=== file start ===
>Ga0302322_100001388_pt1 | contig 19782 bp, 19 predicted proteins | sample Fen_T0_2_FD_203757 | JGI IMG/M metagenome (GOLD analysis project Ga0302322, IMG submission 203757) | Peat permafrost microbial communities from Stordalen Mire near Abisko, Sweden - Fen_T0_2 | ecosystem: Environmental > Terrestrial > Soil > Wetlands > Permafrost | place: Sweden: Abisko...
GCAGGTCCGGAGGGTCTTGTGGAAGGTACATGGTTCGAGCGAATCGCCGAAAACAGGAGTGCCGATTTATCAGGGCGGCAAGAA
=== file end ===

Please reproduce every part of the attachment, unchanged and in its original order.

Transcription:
>Ga0302322_100001388_pt1 | contig 19782 bp, 19 predicted proteins | sample Fen_T0_2_FD_203757 | JGI IMG/M metagenome (GOLD analysis project Ga0302322, IMG submission 203757) | Peat permafrost microbial communities from Stordalen Mire near Abisko, Sweden - Fen_T0_2 | ecosystem: Environmental > Terrestrial > Soil > Wetlands > Permafrost | place: Sweden: Abisko...
GCAGGTCCGGAGGGTCTTGTGGAAGGTACATGGTTCGAGCGAATCGCCGAAAACAGGAGTGCCGATTTATCAGGGCGGCAAGAA